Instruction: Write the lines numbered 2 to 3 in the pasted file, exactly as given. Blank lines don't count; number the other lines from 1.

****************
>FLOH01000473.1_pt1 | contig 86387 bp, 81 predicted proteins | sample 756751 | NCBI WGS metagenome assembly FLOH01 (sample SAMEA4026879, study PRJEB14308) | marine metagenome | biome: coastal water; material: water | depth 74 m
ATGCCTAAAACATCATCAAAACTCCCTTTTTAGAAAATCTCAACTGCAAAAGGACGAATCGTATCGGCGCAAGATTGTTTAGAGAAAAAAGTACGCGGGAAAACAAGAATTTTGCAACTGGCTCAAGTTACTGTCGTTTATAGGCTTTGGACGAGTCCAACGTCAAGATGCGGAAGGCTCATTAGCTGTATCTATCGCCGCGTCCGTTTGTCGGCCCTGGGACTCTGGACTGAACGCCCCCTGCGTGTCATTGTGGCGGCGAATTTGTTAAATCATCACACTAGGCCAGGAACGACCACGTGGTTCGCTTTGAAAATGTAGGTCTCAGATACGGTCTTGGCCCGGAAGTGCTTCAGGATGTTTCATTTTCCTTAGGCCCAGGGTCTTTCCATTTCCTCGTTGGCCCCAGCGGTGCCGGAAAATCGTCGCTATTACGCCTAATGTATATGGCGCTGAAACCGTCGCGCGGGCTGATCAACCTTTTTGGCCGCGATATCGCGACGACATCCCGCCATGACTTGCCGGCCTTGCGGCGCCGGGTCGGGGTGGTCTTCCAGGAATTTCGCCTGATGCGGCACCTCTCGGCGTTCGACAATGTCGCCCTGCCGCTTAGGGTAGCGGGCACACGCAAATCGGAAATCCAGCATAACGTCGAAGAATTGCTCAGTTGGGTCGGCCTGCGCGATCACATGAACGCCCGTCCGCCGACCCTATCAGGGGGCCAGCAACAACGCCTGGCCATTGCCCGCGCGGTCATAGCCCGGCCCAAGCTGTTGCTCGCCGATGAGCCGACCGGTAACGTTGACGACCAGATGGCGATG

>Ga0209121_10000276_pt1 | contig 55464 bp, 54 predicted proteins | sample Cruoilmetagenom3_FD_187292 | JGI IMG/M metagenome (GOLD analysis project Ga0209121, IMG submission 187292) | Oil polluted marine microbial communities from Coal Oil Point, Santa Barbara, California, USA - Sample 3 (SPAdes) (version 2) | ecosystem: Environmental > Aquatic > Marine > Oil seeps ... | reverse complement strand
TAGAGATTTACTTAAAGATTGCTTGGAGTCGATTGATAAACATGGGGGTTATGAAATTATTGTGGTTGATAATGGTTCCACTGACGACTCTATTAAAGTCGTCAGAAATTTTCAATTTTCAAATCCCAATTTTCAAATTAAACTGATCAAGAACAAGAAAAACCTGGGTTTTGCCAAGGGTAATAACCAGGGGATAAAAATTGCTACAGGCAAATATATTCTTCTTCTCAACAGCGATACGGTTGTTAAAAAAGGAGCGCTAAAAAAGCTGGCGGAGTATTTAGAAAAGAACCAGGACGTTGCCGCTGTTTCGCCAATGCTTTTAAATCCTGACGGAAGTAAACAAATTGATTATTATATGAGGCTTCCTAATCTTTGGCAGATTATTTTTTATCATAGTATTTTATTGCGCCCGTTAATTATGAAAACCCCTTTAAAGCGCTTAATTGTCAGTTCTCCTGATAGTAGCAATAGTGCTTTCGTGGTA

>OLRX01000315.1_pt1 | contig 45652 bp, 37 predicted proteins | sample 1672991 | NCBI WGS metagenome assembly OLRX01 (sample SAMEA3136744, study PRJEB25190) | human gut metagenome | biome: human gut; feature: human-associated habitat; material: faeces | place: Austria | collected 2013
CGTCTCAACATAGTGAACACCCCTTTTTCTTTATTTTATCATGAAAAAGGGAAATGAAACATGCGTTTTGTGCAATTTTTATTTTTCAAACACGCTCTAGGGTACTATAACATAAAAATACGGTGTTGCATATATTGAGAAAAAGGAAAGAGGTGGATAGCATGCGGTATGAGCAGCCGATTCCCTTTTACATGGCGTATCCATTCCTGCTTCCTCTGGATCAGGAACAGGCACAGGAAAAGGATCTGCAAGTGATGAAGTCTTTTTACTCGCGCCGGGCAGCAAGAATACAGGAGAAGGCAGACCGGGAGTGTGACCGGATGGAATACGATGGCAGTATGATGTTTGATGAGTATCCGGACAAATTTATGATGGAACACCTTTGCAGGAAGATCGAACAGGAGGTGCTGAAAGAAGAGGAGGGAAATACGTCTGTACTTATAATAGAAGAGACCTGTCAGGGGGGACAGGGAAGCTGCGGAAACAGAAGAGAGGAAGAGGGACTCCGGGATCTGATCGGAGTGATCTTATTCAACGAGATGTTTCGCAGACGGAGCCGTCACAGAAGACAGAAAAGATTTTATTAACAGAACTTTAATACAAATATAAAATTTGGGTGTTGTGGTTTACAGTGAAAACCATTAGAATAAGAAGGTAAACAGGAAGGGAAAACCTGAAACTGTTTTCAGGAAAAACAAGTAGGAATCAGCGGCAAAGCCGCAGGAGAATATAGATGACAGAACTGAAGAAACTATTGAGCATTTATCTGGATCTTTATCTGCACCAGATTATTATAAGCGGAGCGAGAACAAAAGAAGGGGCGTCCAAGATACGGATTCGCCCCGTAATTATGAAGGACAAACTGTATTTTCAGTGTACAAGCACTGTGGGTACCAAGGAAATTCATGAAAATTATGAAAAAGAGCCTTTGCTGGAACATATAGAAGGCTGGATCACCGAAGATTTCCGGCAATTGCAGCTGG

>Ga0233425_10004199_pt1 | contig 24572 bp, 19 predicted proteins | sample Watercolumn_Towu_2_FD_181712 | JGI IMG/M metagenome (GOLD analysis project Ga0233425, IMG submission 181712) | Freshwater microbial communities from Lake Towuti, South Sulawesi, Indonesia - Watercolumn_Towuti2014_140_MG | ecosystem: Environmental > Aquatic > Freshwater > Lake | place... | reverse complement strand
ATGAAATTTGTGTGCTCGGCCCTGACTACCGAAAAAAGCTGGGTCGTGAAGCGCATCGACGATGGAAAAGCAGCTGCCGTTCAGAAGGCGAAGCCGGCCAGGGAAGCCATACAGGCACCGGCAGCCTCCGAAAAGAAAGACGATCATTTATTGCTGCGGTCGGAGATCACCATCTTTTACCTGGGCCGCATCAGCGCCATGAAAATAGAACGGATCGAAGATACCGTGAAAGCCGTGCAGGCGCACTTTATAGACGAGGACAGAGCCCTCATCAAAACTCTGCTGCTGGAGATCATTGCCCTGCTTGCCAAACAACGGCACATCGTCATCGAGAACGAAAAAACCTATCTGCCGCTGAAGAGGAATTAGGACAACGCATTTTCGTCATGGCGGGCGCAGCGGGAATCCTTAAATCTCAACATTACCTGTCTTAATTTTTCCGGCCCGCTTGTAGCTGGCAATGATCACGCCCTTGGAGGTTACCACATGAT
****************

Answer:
ATGCCTAAAACATCATCAAAACTCCCTTTTTAGAAAATCTCAACTGCAAAAGGACGAATCGTATCGGCGCAAGATTGTTTAGAGAAAAAAGTACGCGGGAAAACAAGAATTTTGCAACTGGCTCAAGTTACTGTCGTTTATAGGCTTTGGACGAGTCCAACGTCAAGATGCGGAAGGCTCATTAGCTGTATCTATCGCCGCGTCCGTTTGTCGGCCCTGGGACTCTGGACTGAACGCCCCCTGCGTGTCATTGTGGCGGCGAATTTGTTAAATCATCACACTAGGCCAGGAACGACCACGTGGTTCGCTTTGAAAATGTAGGTCTCAGATACGGTCTTGGCCCGGAAGTGCTTCAGGATGTTTCATTTTCCTTAGGCCCAGGGTCTTTCCATTTCCTCGTTGGCCCCAGCGGTGCCGGAAAATCGTCGCTATTACGCCTAATGTATATGGCGCTGAAACCGTCGCGCGGGCTGATCAACCTTTTTGGCCGCGATATCGCGACGACATCCCGCCATGACTTGCCGGCCTTGCGGCGCCGGGTCGGGGTGGTCTTCCAGGAATTTCGCCTGATGCGGCACCTCTCGGCGTTCGACAATGTCGCCCTGCCGCTTAGGGTAGCGGGCACACGCAAATCGGAAATCCAGCATAACGTCGAAGAATTGCTCAGTTGGGTCGGCCTGCGCGATCACATGAACGCCCGTCCGCCGACCCTATCAGGGGGCCAGCAACAACGCCTGGCCATTGCCCGCGCGGTCATAGCCCGGCCCAAGCTGTTGCTCGCCGATGAGCCGACCGGTAACGTTGACGACCAGATGGCGATG

>Ga0209121_10000276_pt1 | contig 55464 bp, 54 predicted proteins | sample Cruoilmetagenom3_FD_187292 | JGI IMG/M metagenome (GOLD analysis project Ga0209121, IMG submission 187292) | Oil polluted marine microbial communities from Coal Oil Point, Santa Barbara, California, USA - Sample 3 (SPAdes) (version 2) | ecosystem: Environmental > Aquatic > Marine > Oil seeps ... | reverse complement strand